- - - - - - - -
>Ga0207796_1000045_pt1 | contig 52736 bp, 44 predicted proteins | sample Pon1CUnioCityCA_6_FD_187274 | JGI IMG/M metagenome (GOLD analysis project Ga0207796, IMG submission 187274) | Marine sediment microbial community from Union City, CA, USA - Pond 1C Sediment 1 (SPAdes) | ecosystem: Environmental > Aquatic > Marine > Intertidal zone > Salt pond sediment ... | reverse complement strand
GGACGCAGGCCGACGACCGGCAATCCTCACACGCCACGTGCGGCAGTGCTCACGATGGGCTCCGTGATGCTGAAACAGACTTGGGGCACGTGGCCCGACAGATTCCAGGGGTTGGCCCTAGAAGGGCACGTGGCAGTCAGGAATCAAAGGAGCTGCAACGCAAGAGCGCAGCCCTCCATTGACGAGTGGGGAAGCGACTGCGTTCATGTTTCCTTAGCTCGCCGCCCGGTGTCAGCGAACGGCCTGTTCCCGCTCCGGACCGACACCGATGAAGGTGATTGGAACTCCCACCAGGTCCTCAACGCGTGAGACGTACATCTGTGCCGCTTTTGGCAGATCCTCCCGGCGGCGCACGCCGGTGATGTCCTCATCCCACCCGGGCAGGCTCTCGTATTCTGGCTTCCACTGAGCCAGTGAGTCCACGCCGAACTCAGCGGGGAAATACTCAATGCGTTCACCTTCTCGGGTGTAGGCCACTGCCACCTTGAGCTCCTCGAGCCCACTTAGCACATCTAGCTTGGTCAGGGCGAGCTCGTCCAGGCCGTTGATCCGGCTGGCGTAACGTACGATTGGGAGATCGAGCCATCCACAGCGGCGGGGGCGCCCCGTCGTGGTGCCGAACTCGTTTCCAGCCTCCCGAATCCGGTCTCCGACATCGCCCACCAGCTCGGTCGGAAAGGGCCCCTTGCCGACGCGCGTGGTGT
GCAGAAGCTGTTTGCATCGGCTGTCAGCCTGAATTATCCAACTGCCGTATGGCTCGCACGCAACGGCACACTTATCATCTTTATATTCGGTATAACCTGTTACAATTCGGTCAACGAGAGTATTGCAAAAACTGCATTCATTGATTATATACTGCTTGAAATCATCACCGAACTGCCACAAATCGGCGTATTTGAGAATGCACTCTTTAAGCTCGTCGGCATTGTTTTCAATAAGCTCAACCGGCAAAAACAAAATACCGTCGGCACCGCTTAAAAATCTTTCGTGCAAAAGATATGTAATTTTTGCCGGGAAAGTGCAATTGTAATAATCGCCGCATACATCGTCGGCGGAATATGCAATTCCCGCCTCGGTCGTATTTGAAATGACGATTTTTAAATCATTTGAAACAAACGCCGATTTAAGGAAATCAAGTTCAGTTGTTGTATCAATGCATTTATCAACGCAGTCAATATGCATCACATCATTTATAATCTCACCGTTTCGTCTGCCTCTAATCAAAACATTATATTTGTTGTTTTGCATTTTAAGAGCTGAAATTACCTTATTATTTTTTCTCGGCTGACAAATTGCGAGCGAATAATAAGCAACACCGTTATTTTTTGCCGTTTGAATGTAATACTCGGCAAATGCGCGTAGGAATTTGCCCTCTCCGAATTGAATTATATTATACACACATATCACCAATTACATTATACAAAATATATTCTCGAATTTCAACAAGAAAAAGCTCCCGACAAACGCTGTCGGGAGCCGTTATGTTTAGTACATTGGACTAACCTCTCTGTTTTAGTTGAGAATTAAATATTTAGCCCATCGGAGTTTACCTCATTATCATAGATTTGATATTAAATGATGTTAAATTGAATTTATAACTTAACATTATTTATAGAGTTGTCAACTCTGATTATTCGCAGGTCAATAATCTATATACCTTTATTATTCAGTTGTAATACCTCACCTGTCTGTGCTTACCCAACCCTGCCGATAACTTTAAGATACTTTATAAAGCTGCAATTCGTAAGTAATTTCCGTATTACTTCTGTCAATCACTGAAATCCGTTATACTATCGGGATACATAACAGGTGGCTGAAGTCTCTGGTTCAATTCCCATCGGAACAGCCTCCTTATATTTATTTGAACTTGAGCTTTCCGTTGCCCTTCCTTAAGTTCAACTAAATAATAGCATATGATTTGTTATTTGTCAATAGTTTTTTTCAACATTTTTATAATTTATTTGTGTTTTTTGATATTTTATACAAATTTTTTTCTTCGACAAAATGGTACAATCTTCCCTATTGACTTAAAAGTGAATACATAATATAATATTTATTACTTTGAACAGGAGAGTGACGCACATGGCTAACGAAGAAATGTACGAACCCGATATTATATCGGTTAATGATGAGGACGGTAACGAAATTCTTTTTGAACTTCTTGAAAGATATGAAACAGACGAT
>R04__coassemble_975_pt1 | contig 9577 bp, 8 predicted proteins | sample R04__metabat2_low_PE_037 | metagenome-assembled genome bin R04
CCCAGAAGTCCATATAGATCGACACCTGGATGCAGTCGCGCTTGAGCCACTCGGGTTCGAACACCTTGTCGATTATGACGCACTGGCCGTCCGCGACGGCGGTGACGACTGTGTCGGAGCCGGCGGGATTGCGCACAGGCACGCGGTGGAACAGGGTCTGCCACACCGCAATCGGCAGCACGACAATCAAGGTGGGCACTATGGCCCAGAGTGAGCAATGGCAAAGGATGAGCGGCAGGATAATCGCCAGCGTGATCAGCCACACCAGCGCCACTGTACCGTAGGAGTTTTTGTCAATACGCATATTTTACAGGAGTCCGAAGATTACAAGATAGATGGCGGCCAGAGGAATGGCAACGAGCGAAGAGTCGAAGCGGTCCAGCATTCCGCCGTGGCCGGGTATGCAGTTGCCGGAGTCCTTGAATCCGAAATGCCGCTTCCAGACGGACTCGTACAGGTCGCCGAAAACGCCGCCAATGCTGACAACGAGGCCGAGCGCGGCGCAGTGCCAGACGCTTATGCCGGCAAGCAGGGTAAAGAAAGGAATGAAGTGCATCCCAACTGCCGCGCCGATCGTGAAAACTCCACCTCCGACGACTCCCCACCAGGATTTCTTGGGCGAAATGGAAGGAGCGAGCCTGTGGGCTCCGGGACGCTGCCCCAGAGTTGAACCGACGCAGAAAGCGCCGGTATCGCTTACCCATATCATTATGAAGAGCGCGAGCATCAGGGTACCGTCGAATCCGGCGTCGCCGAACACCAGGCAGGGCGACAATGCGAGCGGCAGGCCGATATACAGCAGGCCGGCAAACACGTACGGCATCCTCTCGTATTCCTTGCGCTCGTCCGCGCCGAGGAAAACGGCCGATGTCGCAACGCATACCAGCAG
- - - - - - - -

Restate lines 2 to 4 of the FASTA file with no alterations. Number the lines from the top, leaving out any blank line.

GGACGCAGGCCGACGACCGGCAATCCTCACACGCCACGTGCGGCAGTGCTCACGATGGGCTCCGTGATGCTGAAACAGACTTGGGGCACGTGGCCCGACAGATTCCAGGGGTTGGCCCTAGAAGGGCACGTGGCAGTCAGGAATCAAAGGAGCTGCAACGCAAGAGCGCAGCCCTCCATTGACGAGTGGGGAAGCGACTGCGTTCATGTTTCCTTAGCTCGCCGCCCGGTGTCAGCGAACGGCCTGTTCCCGCTCCGGACCGACACCGATGAAGGTGATTGGAACTCCCACCAGGTCCTCAACGCGTGAGACGTACATCTGTGCCGCTTTTGGCAGATCCTCCCGGCGGCGCACGCCGGTGATGTCCTCATCCCACCCGGGCAGGCTCTCGTATTCTGGCTTCCACTGAGCCAGTGAGTCCACGCCGAACTCAGCGGGGAAATACTCAATGCGTTCACCTTCTCGGGTGTAGGCCACTGCCACCTTGAGCTCCTCGAGCCCACTTAGCACATCTAGCTTGGTCAGGGCGAGCTCGTCCAGGCCGTTGATCCGGCTGGCGTAACGTACGATTGGGAGATCGAGCCATCCACAGCGGCGGGGGCGCCCCGTCGTGGTGCCGAACTCGTTTCCAGCCTCCCGAATCCGGTCTCCGACATCGCCCACCAGCTCGGTCGGAAAGGGCCCCTTGCCGACGCGCGTGGTGT
GCAGAAGCTGTTTGCATCGGCTGTCAGCCTGAATTATCCAACTGCCGTATGGCTCGCACGCAACGGCACACTTATCATCTTTATATTCGGTATAACCTGTTACAATTCGGTCAACGAGAGTATTGCAAAAACTGCATTCATTGATTATATACTGCTTGAAATCATCACCGAACTGCCACAAATCGGCGTATTTGAGAATGCACTCTTTAAGCTCGTCGGCATTGTTTTCAATAAGCTCAACCGGCAAAAACAAAATACCGTCGGCACCGCTTAAAAATCTTTCGTGCAAAAGATATGTAATTTTTGCCGGGAAAGTGCAATTGTAATAATCGCCGCATACATCGTCGGCGGAATATGCAATTCCCGCCTCGGTCGTATTTGAAATGACGATTTTTAAATCATTTGAAACAAACGCCGATTTAAGGAAATCAAGTTCAGTTGTTGTATCAATGCATTTATCAACGCAGTCAATATGCATCACATCATTTATAATCTCACCGTTTCGTCTGCCTCTAATCAAAACATTATATTTGTTGTTTTGCATTTTAAGAGCTGAAATTACCTTATTATTTTTTCTCGGCTGACAAATTGCGAGCGAATAATAAGCAACACCGTTATTTTTTGCCGTTTGAATGTAATACTCGGCAAATGCGCGTAGGAATTTGCCCTCTCCGAATTGAATTATATTATACACACATATCACCAATTACATTATACAAAATATATTCTCGAATTTCAACAAGAAAAAGCTCCCGACAAACGCTGTCGGGAGCCGTTATGTTTAGTACATTGGACTAACCTCTCTGTTTTAGTTGAGAATTAAATATTTAGCCCATCGGAGTTTACCTCATTATCATAGATTTGATATTAAATGATGTTAAATTGAATTTATAACTTAACATTATTTATAGAGTTGTCAACTCTGATTATTCGCAGGTCAATAATCTATATACCTTTATTATTCAGTTGTAATACCTCACCTGTCTGTGCTTACCCAACCCTGCCGATAACTTTAAGATACTTTATAAAGCTGCAATTCGTAAGTAATTTCCGTATTACTTCTGTCAATCACTGAAATCCGTTATACTATCGGGATACATAACAGGTGGCTGAAGTCTCTGGTTCAATTCCCATCGGAACAGCCTCCTTATATTTATTTGAACTTGAGCTTTCCGTTGCCCTTCCTTAAGTTCAACTAAATAATAGCATATGATTTGTTATTTGTCAATAGTTTTTTTCAACATTTTTATAATTTATTTGTGTTTTTTGATATTTTATACAAATTTTTTTCTTCGACAAAATGGTACAATCTTCCCTATTGACTTAAAAGTGAATACATAATATAATATTTATTACTTTGAACAGGAGAGTGACGCACATGGCTAACGAAGAAATGTACGAACCCGATATTATATCGGTTAATGATGAGGACGGTAACGAAATTCTTTTTGAACTTCTTGAAAGATATGAAACAGACGAT
>R04__coassemble_975_pt1 | contig 9577 bp, 8 predicted proteins | sample R04__metabat2_low_PE_037 | metagenome-assembled genome bin R04